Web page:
The installation I Packed My Bag deals with everyday objects as relics from the near or distant past, which continue to possibly have effects as ghosts in our culture, environment and society. I Packed My Bag is an attempt to create new forms and compositions with found material, interwoven with nature, consumption and history.
A series of ceramic objects in multicolored mesh bags are reminiscent of oceanic creatures, fossils, or bulky, fragile fashion bags - a kind of catch that a diver, as in the exhibition title, could have brought up from the depths of the sea. Each individual pottery is sculpted using a mesh bag from the former East Germany, purchased on eBay, and placed on repurposed styrofoam buoys collected from South Korean shores.
The multi-component sculptures in the installation establish collaborative relationships between solid and flexible material, permeable and impermeable, light and heavy, East and West, remembering and forgetting, handcrafted and industrial. The bag contains the clay, giving it further visibility and function, and the styrofoam buoys serve as pedestals. The bag's mesh structure imprints itself as a pattern on the surface of the clay, and fishing lines leave their mark on the styrofoam, shared qualities that lend a sort of visual uniformity to the presentation. Clear distinctions as to who is holding whom, or who is carrying whom and who is carrying, are fading away.
The title refers to the memory game of the same name, in which players open the list of items collected in an imaginary bag in the correct order and take turns adding something new to the list until someone forgets a part or names an incorrect order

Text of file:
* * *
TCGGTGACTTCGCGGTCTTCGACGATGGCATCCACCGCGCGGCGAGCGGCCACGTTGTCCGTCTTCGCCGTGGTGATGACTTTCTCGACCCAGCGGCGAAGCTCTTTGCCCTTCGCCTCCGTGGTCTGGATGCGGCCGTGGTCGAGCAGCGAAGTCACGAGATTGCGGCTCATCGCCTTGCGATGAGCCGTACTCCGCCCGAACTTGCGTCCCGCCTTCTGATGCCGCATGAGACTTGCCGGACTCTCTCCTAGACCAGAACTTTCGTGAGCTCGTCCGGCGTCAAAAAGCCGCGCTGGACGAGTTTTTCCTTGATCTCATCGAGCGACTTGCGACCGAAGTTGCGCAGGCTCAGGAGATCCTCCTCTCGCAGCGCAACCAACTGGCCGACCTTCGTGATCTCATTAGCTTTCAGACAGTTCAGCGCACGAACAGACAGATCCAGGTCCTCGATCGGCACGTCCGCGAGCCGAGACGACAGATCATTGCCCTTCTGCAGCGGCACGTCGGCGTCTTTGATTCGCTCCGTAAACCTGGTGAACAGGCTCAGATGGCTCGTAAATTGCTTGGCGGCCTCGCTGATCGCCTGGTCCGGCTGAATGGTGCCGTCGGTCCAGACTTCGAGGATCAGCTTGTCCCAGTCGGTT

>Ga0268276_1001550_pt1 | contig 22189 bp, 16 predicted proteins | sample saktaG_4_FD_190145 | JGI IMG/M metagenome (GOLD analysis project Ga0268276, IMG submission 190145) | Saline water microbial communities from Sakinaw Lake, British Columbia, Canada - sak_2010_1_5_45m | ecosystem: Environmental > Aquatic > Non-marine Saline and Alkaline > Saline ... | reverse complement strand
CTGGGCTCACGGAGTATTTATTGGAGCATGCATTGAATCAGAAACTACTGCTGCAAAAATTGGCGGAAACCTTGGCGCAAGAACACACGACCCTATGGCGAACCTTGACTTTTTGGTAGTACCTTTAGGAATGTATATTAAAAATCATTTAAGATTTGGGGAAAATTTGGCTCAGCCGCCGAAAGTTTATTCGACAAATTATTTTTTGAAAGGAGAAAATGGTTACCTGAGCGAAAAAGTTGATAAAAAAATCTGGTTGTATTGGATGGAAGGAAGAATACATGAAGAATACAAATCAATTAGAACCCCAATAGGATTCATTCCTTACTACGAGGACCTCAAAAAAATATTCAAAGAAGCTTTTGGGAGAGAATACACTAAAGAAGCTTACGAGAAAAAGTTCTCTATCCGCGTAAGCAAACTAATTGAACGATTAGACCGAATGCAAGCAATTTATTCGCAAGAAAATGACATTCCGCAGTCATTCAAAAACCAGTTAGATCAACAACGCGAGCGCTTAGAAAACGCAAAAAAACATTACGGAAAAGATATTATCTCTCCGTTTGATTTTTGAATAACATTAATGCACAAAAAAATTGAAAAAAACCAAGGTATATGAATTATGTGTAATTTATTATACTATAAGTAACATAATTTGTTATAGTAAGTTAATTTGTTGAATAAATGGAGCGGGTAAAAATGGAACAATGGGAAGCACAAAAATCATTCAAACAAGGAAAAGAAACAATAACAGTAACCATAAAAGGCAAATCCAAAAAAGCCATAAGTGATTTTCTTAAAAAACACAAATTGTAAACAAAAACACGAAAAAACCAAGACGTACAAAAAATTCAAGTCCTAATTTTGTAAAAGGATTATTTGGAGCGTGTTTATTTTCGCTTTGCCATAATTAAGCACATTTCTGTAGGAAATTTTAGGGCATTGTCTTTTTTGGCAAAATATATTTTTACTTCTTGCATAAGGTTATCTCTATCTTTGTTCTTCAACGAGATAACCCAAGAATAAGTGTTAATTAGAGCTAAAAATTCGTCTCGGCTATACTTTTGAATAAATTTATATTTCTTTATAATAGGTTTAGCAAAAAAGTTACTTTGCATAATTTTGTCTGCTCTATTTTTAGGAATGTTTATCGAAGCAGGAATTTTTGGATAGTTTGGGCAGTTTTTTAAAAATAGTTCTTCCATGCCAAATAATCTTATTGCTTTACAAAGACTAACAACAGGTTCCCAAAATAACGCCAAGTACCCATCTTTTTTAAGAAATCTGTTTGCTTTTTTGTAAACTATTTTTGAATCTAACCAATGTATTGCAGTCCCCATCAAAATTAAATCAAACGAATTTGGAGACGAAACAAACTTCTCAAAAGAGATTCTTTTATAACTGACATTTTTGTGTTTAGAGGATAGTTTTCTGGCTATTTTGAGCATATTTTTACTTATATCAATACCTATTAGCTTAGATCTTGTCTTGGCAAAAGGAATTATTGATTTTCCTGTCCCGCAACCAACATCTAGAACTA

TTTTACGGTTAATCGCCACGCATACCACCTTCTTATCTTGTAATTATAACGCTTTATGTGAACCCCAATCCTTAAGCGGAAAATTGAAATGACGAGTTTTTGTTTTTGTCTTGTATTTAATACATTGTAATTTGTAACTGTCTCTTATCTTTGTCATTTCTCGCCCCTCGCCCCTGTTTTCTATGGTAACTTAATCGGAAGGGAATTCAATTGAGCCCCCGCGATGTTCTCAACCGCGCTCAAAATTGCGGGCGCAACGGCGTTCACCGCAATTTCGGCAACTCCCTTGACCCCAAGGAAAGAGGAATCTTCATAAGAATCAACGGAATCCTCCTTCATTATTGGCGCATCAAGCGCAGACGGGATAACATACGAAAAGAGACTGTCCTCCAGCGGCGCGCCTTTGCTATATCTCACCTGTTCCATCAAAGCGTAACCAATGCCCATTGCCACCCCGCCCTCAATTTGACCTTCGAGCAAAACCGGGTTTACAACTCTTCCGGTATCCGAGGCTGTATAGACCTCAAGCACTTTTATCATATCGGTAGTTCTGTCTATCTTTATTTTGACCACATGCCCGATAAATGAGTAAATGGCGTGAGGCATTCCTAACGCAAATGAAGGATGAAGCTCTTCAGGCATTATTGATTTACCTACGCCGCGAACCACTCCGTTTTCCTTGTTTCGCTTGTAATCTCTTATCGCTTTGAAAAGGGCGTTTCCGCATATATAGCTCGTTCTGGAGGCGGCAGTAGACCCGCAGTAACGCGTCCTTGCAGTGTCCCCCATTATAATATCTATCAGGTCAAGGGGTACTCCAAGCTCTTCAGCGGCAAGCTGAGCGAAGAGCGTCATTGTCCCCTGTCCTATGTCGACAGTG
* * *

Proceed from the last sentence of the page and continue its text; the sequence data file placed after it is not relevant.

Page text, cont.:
A quote by Ursula K. Le Guin's
It is hard to tell a really gripping tale of how I wrestled a wild-oat seed from its husk, and then another, and then another, and then another, and then another, and then I scratched my gnat bites, and Ool said something funny, and we went to the creek and got a drink and watched newts for a while, and then I found another patch of oats.... No, it does not compare, it cannot compete with how I thrust my spear deep into the titanic hairy flank while Oob, impaled on one huge sweeping tusk, writhed screaming, and blood sprouted everywhere in crimson torrents, and Boob was crushed to jelly when the mammoth fell on him as I shot my unerring arrow straight through eye to brain.
That story not only has Action, it has a Hero. Heroes are powerful. Before you know it, the men and women in the wild-oat patch and their kids and the skills of makers and the thoughts of the thoughtful and the songs of the singers are all part of it, have all been pressed into service in the tale of the Hero. But it isn’t their story. It’s his.
The first cultural device was probably a recipient.... Many theorizers feel that the earliest cultural inventions must have been a container to hold gathered products and some kind of sling or net carrier.